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The battery is another area where things haven’t changed for the V30S. It features the same non-removable 3,300mAh capacity, only enhanced this time around by the added efficiency brought along in Android Oreo. Google claimed to enhance its Doze mode to be better at optimizing battery life for the times when the phone is with you, not just when it’s set on the night table while you sleep.
All said, we’re looking at similarly satisfactory results coming from LG’s revised phone. It had no problem lasting through the day for us, even pushing through to a second day, depending of course on what we got up to. That said, watching YouTube and playing through games simultaneously on the big six-inch screen causes the battery to plummet.
When it comes to charging the V30S ThinQ from a dead state, we achieved similar results to the V30. In 15 minutes shy of two hours, it was filled completely, though it would have been usable with the charge yielded from just a half hour plugged in.
After putting it through our 90-minute battery drain test, we’re pleased to see that it only dropped to 95% from a full charge. This improves on the 87% charge remaining on the V30 when we tested it in 2017. It’s likely that Android Oreo is helping to boost efficiency here.
As we did with the V30, we malign the shift away from removable batteries. This had been a signature feature in the first two entries, the LG V10 and LG V20, though given its waterproofing, sealing it in is understandable.
LG’s camera setup has aged well, at least on paper, but we come away from testing the V30S ThinQ feeling the same way with its general performance: disappointed.
That’s a real shame, as this phone comes absolutely loaded with camera features – many of which you can’t find elsewhere. And this doesn’t even include the new AI Cam or QLens features, though truth be told, those don’t really add a whole lot to the experience.
When it comes to software, LG’s camera app is among the best. The user interface, which lets you switch between the 5MP selfie cam and rear-facing duo of 16MP + 13MP lenses with a simple swipe, still feels great. The look of it has been modernized here, too, likely improved alongside the jump up to Android Oreo.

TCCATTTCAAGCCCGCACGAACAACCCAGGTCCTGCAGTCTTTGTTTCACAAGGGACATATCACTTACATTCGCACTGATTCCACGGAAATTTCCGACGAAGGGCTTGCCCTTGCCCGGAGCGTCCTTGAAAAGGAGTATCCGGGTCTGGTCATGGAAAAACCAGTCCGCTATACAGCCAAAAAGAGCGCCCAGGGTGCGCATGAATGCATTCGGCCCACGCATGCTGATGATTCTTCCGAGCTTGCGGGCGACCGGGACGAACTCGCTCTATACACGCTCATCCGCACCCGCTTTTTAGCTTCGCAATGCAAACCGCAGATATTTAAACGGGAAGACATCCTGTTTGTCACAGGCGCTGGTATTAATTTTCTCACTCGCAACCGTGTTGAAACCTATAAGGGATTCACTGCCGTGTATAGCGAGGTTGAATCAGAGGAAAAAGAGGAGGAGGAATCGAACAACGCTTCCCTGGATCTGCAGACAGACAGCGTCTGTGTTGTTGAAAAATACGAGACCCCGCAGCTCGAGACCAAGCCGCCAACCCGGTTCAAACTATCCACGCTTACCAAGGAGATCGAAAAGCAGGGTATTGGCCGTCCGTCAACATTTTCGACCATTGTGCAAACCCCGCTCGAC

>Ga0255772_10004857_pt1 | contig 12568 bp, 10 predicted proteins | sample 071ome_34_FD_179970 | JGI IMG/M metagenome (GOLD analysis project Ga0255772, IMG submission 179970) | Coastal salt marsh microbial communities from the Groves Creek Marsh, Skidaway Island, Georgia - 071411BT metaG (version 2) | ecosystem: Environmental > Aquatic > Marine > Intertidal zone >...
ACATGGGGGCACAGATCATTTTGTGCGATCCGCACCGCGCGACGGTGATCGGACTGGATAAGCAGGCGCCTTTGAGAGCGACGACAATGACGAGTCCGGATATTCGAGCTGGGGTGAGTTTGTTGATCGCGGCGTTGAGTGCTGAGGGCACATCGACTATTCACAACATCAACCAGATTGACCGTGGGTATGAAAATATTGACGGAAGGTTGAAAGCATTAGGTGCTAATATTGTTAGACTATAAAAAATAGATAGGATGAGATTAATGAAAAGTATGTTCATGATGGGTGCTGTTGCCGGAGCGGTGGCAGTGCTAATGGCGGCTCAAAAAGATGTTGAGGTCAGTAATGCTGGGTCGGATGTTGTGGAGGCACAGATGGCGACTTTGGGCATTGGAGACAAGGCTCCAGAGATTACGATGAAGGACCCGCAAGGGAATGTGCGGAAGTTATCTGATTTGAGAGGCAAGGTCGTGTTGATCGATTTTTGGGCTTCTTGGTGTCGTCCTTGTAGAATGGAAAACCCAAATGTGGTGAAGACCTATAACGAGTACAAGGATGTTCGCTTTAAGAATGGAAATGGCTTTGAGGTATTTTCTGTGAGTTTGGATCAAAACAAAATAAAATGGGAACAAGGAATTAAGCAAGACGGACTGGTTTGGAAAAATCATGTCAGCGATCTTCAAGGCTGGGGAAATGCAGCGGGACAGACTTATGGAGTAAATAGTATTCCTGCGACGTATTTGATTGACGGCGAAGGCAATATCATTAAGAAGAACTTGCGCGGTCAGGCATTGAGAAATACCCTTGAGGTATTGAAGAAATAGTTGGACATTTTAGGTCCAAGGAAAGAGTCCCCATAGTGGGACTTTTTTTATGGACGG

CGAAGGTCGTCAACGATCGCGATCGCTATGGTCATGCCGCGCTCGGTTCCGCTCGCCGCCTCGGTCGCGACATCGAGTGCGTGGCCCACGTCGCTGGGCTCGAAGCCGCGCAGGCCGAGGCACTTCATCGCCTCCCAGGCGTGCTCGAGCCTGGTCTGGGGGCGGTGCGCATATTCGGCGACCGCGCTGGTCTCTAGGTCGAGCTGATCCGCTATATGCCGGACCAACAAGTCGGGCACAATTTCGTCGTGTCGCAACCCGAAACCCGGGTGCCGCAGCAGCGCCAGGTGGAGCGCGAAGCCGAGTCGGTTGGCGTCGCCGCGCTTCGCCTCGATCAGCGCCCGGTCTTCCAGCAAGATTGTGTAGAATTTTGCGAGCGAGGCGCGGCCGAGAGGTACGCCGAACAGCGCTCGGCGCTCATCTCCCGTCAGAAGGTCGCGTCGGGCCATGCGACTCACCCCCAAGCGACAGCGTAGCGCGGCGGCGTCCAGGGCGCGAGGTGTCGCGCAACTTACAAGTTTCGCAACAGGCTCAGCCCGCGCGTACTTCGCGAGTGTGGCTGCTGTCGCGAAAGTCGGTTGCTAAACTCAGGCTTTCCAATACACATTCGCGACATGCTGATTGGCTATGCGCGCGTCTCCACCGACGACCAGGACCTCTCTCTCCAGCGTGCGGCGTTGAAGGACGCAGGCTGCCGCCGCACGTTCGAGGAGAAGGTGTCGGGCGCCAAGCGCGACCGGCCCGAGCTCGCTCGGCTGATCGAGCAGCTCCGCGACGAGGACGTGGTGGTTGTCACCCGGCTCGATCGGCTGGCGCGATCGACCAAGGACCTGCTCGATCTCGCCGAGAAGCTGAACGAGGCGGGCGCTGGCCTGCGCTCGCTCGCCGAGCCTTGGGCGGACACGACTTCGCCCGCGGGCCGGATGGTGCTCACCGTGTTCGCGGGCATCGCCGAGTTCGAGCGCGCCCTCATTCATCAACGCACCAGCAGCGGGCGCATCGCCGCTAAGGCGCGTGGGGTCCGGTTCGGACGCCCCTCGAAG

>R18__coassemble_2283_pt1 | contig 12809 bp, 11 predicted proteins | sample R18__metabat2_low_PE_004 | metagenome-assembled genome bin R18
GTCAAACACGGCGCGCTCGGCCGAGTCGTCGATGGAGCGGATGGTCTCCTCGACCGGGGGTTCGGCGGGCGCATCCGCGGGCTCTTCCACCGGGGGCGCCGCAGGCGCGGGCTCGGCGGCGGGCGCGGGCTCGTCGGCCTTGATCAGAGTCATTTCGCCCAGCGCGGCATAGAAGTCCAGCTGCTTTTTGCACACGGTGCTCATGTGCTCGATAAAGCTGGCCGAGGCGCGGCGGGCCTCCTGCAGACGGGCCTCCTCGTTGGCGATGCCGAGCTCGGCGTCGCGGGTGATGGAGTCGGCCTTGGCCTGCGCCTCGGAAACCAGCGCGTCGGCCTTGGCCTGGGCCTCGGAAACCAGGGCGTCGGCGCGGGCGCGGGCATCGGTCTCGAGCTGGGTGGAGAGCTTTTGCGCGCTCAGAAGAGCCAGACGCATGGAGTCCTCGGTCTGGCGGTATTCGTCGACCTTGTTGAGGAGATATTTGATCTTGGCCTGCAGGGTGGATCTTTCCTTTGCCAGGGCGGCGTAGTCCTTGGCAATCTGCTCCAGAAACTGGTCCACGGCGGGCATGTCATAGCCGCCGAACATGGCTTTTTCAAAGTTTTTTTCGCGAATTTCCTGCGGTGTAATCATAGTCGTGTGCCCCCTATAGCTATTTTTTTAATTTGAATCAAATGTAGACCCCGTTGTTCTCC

LG V30S ThinQ camera samples
Google Pixel 2 XL samples (for comparison)
If you’re someone who leans heavily on their smartphone to capture memories, you might want to think twice before investing in the V30S ThinQ. Sure, it’s capable of good shots, but smartphone photography has really moved leaps and bounds since the V30 released. You’d be remiss not to consider the Google Pixel 2, Samsung Galaxy S9, iPhone X, or other options in our list of best camera smartphones.
Focusing on what’s new in the V30S ThinQ (all of which has been confirmed to later arrive on the V30), let’s take a look at AI Cam and QLens. Both options sit cozily near the shutter button in the camera app. If you give QLens a tap, the software will look for an item to scan, which it can find a match for on Amazon or Pinterest. It works fairly well in our experience, though your mileage may vary. You can scan QR codes with this function, too.
AI Cam is the more interesting of the two additions, putting the same ol’ tech to work in a new way. When you tap it, the AI begins to ramble off guesses as to what you’re looking at. It’s not for personal affirmation of “yes, I’m looking at a car”, but actually handy because it finds the right color balance and exposure levels depending on what you’re looking at – that is, when it works. It’s the ultimate auto mode, though it sometimes take a few guesses to get the scene just right. And sometimes it just gets things horribly wrong.
One addition that we’re unsure will make it to the V30 is the new Bright Mode found in the camera app. The camera can get a read on the lighting in your environment, and either boost the aperture or reduce it. Both the V30 and V30S ThinQ boast an f/1.6 aperture, though we noticed much better results from the newer device. Who’s to say if the V30 will match it, but chances are good since the hardware is the same.
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Cameron is a writer at The Verge, focused on reviews, deals coverage, and news. He wrote for magazines and websites such as The Verge, TechRadar, Practical Photoshop, Polygon, Eater and Al Bawaba.